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Director Jeff Barnaby, who helped Indigenous filmmakers dream bigger, dies at 46

Within an Indigenous filmmaking community that's still growing into its newfound power, Mi'kmaq director Jeff Barnaby is already being called a visionary whose influence has yet to be fully understood in Canada or elsewhere.
Director Jeff Barnaby is pictured as he promotes the film "Blood Quantum" at the Toronto International Film Festival, in Toronto, Friday, Sept. 6, 2019. Barnaby, who helped shape modern Indigenous cinema with titles such as "Rhymes for Young Ghouls" and "Blood Quantum," has died at age 46 after a battle with cancer. THE CANADIAN PRESS/Chris Young

Within an Indigenous filmmaking community that's still growing into its newfound power, Mi'kmaq director Jeff Barnaby is already being called a visionary whose influence has yet to be fully understood in Canada or elsewhere.

For those who knew him best, his work was raw, unflinching and honest in a way few other filmmakers dared to be. When he died Thursday in Montreal at 46 after a yearlong battle with cancer, many pointed to a void that would be impossible to fill.

With only two feature-length films to his name — the drama "Rhymes for Young Ghouls" and zombie film "Blood Quantum" — Barnaby challenged notions of Indigenous cinema and its potential to draw mainstream audiences.

His films were urgent and contemporary indictments of Indigenous oppression in Canada, and heralded the arrival of an exciting new voice.

Actress and director Elle-Maija Tailfeathers remembers how a 2013 festival screening of "Rhymes" left her with a "visceral response" to his unflinching critique of the residential school system and ongoing colonial violence.

"I knew things were never going to be the same again," said Tailfeathers, who went on to star in "Blood Quantum."

"His work contributed to what we're seeing today, which is a beautiful renaissance of Indigenous cinema. He made it possible for so many of us to dream bigger."

Mohawk actor Kaniehtiio Horn, who was cast in Barnaby's 2007 short film "The Colony," predicted that people will study Barnaby's small yet singular body of work for years to come.

"I don't think he can be replaced," said Horn, who has since appeared in "Letterkenny" and the upcoming feature "Alice, Darling."

"He really taught people to do it your own way and never compromise."

Raised on the Listuguj Reserve in Quebec, Barnaby moved to Montreal to attend Dawson College and later enrol in film at Concordia University.

His short but impactful career began with several shorts that he wrote, directed and edited, all dedicated to highlighting Indigenous stories and perspectives. 

But it was his debut feature "Rhymes of Young Ghouls," which premièred at the 2013 Toronto International Film Festival, that raised his profile in the film community. He earned praise for the film's tenderness, tension and humour in the face of a complicated story of generational trauma.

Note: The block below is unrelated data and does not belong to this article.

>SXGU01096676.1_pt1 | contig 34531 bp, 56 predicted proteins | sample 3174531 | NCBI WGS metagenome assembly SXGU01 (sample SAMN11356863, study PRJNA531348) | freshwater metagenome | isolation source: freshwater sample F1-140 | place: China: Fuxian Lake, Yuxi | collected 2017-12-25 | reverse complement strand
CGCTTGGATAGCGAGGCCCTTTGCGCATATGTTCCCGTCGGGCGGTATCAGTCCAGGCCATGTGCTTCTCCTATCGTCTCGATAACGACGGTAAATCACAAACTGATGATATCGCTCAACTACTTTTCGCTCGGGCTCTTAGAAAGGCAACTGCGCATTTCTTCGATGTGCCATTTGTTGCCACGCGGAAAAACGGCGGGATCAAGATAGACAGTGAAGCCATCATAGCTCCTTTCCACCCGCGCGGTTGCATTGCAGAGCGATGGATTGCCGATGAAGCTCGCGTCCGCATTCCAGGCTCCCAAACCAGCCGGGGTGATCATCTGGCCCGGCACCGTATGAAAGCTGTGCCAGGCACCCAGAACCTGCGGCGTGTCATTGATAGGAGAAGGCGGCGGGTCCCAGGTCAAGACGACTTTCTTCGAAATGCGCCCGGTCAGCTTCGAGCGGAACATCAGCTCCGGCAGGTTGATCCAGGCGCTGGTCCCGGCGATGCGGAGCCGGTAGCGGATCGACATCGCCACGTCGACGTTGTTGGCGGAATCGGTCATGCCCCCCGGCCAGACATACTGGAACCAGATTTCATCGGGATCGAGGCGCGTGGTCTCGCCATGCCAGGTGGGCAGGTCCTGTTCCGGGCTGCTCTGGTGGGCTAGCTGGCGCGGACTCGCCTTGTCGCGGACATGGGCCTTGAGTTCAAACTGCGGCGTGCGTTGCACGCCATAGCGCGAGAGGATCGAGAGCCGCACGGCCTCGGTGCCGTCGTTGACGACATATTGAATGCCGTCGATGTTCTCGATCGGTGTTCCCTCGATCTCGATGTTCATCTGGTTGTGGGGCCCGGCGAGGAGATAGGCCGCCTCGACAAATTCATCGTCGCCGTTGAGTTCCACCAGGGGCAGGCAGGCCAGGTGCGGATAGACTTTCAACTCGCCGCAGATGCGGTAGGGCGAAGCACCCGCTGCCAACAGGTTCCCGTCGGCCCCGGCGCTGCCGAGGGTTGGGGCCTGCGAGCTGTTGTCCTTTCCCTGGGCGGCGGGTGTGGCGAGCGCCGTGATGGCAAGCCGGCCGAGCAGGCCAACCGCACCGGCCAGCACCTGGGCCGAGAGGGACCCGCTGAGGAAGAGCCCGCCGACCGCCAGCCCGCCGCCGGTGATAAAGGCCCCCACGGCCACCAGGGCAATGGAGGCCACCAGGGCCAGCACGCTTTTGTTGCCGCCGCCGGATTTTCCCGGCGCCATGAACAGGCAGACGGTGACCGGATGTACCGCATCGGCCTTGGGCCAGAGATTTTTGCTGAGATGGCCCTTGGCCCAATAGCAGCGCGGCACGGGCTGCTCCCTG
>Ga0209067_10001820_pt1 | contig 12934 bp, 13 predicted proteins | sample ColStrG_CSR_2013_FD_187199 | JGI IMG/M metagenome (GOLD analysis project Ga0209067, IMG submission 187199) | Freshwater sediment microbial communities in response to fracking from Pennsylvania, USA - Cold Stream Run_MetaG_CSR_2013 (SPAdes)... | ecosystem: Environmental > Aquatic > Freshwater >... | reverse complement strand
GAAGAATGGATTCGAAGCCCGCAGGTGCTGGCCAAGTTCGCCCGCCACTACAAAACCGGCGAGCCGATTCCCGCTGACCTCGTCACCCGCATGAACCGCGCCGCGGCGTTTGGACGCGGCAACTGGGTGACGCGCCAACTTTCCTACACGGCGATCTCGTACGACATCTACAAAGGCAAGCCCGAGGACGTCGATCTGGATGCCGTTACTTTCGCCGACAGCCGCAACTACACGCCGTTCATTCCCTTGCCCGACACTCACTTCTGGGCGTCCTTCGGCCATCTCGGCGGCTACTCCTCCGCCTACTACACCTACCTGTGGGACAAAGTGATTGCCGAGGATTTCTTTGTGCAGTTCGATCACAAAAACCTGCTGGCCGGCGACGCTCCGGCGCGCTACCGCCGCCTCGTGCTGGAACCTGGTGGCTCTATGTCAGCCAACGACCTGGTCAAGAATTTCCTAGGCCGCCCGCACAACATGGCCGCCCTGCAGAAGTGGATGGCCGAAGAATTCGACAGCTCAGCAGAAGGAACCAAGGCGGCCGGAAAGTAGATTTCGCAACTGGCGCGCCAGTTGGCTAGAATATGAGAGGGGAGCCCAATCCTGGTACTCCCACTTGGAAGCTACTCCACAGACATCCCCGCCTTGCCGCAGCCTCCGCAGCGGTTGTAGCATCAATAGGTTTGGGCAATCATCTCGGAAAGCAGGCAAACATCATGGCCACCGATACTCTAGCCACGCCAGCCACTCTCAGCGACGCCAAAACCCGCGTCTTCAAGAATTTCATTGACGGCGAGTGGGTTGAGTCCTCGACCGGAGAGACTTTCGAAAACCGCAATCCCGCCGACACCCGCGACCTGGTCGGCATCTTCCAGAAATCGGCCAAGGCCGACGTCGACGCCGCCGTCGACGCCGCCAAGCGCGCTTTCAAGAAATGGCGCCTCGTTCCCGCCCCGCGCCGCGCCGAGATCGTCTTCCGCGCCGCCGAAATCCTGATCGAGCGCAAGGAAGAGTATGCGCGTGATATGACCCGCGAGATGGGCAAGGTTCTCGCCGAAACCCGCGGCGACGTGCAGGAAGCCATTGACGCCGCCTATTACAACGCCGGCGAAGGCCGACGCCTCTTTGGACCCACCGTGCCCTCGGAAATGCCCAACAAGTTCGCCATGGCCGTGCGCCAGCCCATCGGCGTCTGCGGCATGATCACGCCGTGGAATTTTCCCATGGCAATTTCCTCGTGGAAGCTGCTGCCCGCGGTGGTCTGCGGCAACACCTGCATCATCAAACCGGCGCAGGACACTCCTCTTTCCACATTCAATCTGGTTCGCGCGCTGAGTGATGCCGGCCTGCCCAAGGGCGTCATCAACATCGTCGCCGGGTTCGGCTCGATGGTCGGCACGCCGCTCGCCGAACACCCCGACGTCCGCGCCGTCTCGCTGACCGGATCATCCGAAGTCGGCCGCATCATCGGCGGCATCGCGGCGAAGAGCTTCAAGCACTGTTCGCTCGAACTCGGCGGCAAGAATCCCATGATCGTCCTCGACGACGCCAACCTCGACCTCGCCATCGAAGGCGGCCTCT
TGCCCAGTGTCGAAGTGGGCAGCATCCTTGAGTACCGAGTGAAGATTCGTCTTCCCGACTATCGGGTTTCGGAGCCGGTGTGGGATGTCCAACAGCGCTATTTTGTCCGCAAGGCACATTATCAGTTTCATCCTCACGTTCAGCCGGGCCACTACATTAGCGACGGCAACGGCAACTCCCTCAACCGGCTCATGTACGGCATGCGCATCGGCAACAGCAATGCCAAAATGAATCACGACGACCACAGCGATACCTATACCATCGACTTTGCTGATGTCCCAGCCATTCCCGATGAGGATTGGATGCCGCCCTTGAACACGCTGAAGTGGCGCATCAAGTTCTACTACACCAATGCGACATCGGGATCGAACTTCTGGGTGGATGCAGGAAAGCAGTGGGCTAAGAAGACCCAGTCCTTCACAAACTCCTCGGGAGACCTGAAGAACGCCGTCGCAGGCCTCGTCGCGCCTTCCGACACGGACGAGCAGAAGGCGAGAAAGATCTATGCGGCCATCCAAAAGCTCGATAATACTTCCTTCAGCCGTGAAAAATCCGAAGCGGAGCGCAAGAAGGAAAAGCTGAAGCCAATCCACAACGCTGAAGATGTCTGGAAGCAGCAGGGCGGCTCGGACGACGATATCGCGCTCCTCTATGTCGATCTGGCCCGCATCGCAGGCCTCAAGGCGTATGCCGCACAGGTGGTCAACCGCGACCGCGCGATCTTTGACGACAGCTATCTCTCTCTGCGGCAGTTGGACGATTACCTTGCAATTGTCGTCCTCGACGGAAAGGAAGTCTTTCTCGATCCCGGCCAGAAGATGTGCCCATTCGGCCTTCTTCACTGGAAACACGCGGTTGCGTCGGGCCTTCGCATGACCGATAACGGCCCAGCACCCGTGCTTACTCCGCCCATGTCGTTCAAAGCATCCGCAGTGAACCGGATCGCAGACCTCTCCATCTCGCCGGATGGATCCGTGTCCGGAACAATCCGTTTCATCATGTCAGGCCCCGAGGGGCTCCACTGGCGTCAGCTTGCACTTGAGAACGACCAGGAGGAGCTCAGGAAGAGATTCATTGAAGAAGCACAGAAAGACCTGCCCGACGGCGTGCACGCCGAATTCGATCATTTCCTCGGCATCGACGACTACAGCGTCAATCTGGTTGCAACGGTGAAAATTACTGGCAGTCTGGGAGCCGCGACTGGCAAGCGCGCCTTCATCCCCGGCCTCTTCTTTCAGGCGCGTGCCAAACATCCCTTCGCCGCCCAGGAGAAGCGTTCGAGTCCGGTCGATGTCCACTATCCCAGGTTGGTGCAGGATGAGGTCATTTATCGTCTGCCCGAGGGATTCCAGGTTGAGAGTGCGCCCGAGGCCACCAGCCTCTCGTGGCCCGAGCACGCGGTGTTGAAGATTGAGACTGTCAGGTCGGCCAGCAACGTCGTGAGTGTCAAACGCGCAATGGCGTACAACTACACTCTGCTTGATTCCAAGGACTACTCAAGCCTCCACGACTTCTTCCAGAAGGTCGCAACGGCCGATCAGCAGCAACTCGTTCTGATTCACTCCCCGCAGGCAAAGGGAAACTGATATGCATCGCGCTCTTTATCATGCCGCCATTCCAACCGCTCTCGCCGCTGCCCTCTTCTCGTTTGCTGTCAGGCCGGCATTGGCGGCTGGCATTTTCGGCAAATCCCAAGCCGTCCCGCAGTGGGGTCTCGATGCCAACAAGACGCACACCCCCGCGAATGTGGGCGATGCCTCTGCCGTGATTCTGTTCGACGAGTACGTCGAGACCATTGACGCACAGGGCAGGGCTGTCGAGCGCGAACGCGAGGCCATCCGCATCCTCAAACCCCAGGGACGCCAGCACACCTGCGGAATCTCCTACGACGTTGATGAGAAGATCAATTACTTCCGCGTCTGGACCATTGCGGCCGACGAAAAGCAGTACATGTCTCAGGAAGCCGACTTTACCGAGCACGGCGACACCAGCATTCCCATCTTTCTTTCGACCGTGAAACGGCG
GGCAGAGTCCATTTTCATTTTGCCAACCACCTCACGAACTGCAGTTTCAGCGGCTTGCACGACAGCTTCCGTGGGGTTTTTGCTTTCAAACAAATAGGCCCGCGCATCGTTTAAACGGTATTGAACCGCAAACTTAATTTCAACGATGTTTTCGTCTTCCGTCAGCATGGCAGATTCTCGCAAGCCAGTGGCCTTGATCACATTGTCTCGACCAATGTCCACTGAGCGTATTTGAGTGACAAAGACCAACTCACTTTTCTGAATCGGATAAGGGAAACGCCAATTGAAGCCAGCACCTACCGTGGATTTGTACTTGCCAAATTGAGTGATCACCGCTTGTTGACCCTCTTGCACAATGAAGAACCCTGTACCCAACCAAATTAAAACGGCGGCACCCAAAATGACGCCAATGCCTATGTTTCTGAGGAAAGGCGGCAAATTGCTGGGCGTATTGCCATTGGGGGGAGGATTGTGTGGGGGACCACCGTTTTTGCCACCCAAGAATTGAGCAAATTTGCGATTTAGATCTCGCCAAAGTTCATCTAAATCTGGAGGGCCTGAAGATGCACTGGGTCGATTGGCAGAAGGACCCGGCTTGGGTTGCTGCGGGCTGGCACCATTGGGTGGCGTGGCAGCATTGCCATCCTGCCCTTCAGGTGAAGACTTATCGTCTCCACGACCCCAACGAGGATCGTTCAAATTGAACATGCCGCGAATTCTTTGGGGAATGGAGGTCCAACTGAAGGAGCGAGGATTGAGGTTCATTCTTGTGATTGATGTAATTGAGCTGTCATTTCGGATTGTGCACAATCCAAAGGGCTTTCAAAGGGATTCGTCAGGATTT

The drama launched the career of Kawennáhere Devery Jacobs, now of the TV series “Reservation Dogs,” who touted Barnaby's deep love for his family and his community.

“Beautifully stubborn till the very end, Jeff Barnaby was bold in his life and his work,” Jacobs said in a statement provided by Barnaby's publicity representatives.

“He bore a sensitivity, poignancy and depth within him that translated through his films and resonated with audiences Indigenous and non-native alike.”

Barnaby's second film "Blood Quantum," in which Indigenous Peoples are immune to a zombie plague, won six of its 10 nominations at the Canadian Screen Awards in 2021.

It was based on a script Barnaby wrote about a dozen years earlier, and in an interview with The Canadian Press last year, he bemoaned feeling that he had to wait for mainstream culture to catch up to his ideas.

“To a certain extent, nobody knows what to do with me. They don’t know how to plug-and-play an auteur filmmaker that writes Mi’kmaq stories,” Barnaby said.

“So it’s kind of hard to fault the industry, because they don’t know what they’re doing, to be frank. And nobody can tell them, because nobody’s done it yet. Nobody’s figured it out.”

Tailfeathers described Barnaby as "a complicated guy" whose experiences with racism and other issues faced while growing up on the reserve shaped his convictions and deeply influenced his work, including the Indigenous horror hybrid "Blood Quantum."

"The script was so out there and not like anything I've ever done before," she said.

"He was able to ... take a genre that is so familiar and make it distinctly him, distinctly Mi’kmaq and Indigenous, and turn the genre completely upside down."

Cameron Bailey, CEO of the Toronto International Film Festival, paid tribute to Barnaby’s remarkable career with a statement on Twitter.

“We should have had so many more films from Jeff Barnaby,” said Bailey.

“‘Rhymes for Young Ghouls,’ ‘Blood Quantum’ and his short films showed an artist powered by a blazing fire. He understood horror on its deepest levels.”

Producer John Christou said Barnaby played an outsized role in advancing the cultural and political need for reconciliation.

“His mastery of the craft, his storytelling, his uncompromising vision, and his humanity, shine through his work,” Christou said in the statement from Barnaby's reps.

“My greatest hope is that the next generation of Indigenous filmmakers will pick up the torch and honour his legacy by being equally uncompromising in the realization of their vision.”

Barnaby leaves behind his wife, Sarah Del Seronde, and son, Miles.

— with files from Adina Bresge

This report by The Canadian Press was first published Oct. 13, 2022.

Cassandra Szklarski and David Friend, The Canadian Press

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